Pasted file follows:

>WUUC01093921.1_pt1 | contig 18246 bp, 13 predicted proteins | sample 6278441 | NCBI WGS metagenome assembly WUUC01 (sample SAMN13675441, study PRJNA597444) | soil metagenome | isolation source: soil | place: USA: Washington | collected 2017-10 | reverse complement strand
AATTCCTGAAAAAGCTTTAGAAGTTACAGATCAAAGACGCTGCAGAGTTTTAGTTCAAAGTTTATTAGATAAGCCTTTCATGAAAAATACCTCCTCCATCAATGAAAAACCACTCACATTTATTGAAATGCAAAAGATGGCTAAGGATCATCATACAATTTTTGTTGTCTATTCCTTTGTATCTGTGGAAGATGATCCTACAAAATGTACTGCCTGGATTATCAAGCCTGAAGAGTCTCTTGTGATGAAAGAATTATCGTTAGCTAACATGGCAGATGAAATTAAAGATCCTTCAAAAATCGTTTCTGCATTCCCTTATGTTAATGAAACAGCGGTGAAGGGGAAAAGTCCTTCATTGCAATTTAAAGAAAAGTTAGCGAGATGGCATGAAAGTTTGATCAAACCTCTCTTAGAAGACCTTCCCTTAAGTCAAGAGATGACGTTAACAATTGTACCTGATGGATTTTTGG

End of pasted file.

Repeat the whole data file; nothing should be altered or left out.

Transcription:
>WUUC01093921.1_pt1 | contig 18246 bp, 13 predicted proteins | sample 6278441 | NCBI WGS metagenome assembly WUUC01 (sample SAMN13675441, study PRJNA597444) | soil metagenome | isolation source: soil | place: USA: Washington | collected 2017-10 | reverse complement strand
AATTCCTGAAAAAGCTTTAGAAGTTACAGATCAAAGACGCTGCAGAGTTTTAGTTCAAAGTTTATTAGATAAGCCTTTCATGAAAAATACCTCCTCCATCAATGAAAAACCACTCACATTTATTGAAATGCAAAAGATGGCTAAGGATCATCATACAATTTTTGTTGTCTATTCCTTTGTATCTGTGGAAGATGATCCTACAAAATGTACTGCCTGGATTATCAAGCCTGAAGAGTCTCTTGTGATGAAAGAATTATCGTTAGCTAACATGGCAGATGAAATTAAAGATCCTTCAAAAATCGTTTCTGCATTCCCTTATGTTAATGAAACAGCGGTGAAGGGGAAAAGTCCTTCATTGCAATTTAAAGAAAAGTTAGCGAGATGGCATGAAAGTTTGATCAAACCTCTCTTAGAAGACCTTCCCTTAAGTCAAGAGATGACGTTAACAATTGTACCTGATGGATTTTTGG